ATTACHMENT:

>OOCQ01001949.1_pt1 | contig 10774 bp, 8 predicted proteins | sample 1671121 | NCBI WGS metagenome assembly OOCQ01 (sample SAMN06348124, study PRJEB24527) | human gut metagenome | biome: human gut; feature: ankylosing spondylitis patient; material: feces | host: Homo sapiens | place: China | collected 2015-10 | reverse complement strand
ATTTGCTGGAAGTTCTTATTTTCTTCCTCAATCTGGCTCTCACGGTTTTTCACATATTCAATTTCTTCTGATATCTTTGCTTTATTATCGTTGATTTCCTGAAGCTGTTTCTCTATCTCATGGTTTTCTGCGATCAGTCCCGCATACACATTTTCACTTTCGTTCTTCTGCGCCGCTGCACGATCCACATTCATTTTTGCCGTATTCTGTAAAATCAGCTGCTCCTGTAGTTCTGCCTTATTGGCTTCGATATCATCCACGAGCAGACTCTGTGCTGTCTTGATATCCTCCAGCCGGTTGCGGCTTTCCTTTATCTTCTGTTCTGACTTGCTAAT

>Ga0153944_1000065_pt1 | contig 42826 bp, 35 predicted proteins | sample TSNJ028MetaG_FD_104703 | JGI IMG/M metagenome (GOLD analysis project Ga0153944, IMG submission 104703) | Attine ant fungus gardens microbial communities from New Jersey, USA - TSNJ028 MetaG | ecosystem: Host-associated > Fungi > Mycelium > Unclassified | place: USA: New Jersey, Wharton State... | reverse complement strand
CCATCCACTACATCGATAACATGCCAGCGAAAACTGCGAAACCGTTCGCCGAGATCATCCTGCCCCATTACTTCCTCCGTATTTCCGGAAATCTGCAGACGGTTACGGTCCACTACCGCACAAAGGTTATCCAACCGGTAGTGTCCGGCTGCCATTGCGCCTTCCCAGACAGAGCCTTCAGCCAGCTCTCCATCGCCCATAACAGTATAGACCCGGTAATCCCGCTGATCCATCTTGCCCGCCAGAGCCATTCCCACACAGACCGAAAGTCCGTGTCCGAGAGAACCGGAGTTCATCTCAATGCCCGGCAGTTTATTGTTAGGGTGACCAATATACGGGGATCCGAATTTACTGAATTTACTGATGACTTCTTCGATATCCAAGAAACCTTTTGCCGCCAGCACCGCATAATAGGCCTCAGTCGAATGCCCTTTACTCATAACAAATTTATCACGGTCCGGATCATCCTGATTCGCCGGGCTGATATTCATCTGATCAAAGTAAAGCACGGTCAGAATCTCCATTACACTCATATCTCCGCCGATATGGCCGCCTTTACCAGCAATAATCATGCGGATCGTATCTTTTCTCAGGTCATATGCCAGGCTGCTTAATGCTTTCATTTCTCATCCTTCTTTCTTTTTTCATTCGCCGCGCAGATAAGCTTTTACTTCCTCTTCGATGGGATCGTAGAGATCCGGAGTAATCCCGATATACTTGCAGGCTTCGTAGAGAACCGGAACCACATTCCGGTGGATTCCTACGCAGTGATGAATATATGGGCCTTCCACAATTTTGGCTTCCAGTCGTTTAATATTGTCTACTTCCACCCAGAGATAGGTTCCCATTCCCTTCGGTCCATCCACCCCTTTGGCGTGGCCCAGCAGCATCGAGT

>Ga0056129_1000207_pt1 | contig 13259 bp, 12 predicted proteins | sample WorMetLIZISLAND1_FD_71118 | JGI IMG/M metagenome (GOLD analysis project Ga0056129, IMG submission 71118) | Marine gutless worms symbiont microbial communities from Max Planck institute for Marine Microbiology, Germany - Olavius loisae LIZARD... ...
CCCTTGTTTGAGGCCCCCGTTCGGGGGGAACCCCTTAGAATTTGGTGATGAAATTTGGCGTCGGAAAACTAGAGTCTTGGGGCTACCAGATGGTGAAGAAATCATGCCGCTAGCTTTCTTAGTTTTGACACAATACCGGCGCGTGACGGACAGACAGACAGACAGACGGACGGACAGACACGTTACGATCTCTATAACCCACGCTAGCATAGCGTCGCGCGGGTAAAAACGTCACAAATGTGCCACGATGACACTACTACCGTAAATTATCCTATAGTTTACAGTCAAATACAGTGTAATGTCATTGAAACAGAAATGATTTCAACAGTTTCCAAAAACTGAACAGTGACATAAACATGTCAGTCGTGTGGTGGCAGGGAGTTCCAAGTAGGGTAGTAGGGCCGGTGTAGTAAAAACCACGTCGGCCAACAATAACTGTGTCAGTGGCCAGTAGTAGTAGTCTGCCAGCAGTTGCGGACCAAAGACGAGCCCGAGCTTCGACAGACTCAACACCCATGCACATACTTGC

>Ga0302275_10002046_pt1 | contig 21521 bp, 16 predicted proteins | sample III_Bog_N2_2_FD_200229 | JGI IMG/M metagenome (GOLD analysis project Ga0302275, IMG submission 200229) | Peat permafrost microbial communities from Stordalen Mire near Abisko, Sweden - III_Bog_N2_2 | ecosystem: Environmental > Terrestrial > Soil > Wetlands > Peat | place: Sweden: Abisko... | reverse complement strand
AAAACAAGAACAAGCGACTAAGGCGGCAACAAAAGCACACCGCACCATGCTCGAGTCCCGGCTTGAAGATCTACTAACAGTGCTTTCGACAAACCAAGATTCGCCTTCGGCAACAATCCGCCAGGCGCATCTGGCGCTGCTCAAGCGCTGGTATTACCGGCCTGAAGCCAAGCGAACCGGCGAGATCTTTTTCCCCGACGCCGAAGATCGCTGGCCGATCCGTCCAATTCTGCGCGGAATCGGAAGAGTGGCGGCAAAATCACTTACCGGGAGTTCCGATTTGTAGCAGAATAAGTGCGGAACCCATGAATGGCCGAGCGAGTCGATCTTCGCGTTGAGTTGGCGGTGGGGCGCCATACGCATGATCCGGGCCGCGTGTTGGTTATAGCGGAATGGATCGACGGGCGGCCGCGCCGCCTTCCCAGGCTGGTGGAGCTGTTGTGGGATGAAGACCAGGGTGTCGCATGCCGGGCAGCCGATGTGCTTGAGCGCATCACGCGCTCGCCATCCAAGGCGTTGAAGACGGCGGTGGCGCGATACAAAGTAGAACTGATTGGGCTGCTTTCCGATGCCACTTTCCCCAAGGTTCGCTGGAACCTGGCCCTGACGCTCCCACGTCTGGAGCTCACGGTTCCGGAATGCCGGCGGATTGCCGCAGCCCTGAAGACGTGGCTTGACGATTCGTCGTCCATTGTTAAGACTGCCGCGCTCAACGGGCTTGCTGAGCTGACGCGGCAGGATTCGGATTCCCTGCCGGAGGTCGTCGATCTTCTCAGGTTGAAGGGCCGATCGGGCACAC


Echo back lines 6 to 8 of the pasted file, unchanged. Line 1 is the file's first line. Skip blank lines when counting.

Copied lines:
CCCTTGTTTGAGGCCCCCGTTCGGGGGGAACCCCTTAGAATTTGGTGATGAAATTTGGCGTCGGAAAACTAGAGTCTTGGGGCTACCAGATGGTGAAGAAATCATGCCGCTAGCTTTCTTAGTTTTGACACAATACCGGCGCGTGACGGACAGACAGACAGACAGACGGACGGACAGACACGTTACGATCTCTATAACCCACGCTAGCATAGCGTCGCGCGGGTAAAAACGTCACAAATGTGCCACGATGACACTACTACCGTAAATTATCCTATAGTTTACAGTCAAATACAGTGTAATGTCATTGAAACAGAAATGATTTCAACAGTTTCCAAAAACTGAACAGTGACATAAACATGTCAGTCGTGTGGTGGCAGGGAGTTCCAAGTAGGGTAGTAGGGCCGGTGTAGTAAAAACCACGTCGGCCAACAATAACTGTGTCAGTGGCCAGTAGTAGTAGTCTGCCAGCAGTTGCGGACCAAAGACGAGCCCGAGCTTCGACAGACTCAACACCCATGCACATACTTGC

>Ga0302275_10002046_pt1 | contig 21521 bp, 16 predicted proteins | sample III_Bog_N2_2_FD_200229 | JGI IMG/M metagenome (GOLD analysis project Ga0302275, IMG submission 200229) | Peat permafrost microbial communities from Stordalen Mire near Abisko, Sweden - III_Bog_N2_2 | ecosystem: Environmental > Terrestrial > Soil > Wetlands > Peat | place: Sweden: Abisko... | reverse complement strand
AAAACAAGAACAAGCGACTAAGGCGGCAACAAAAGCACACCGCACCATGCTCGAGTCCCGGCTTGAAGATCTACTAACAGTGCTTTCGACAAACCAAGATTCGCCTTCGGCAACAATCCGCCAGGCGCATCTGGCGCTGCTCAAGCGCTGGTATTACCGGCCTGAAGCCAAGCGAACCGGCGAGATCTTTTTCCCCGACGCCGAAGATCGCTGGCCGATCCGTCCAATTCTGCGCGGAATCGGAAGAGTGGCGGCAAAATCACTTACCGGGAGTTCCGATTTGTAGCAGAATAAGTGCGGAACCCATGAATGGCCGAGCGAGTCGATCTTCGCGTTGAGTTGGCGGTGGGGCGCCATACGCATGATCCGGGCCGCGTGTTGGTTATAGCGGAATGGATCGACGGGCGGCCGCGCCGCCTTCCCAGGCTGGTGGAGCTGTTGTGGGATGAAGACCAGGGTGTCGCATGCCGGGCAGCCGATGTGCTTGAGCGCATCACGCGCTCGCCATCCAAGGCGTTGAAGACGGCGGTGGCGCGATACAAAGTAGAACTGATTGGGCTGCTTTCCGATGCCACTTTCCCCAAGGTTCGCTGGAACCTGGCCCTGACGCTCCCACGTCTGGAGCTCACGGTTCCGGAATGCCGGCGGATTGCCGCAGCCCTGAAGACGTGGCTTGACGATTCGTCGTCCATTGTTAAGACTGCCGCGCTCAACGGGCTTGCTGAGCTGACGCGGCAGGATTCGGATTCCCTGCCGGAGGTCGTCGATCTTCTCAGGTTGAAGGGCCGATCGGGCACAC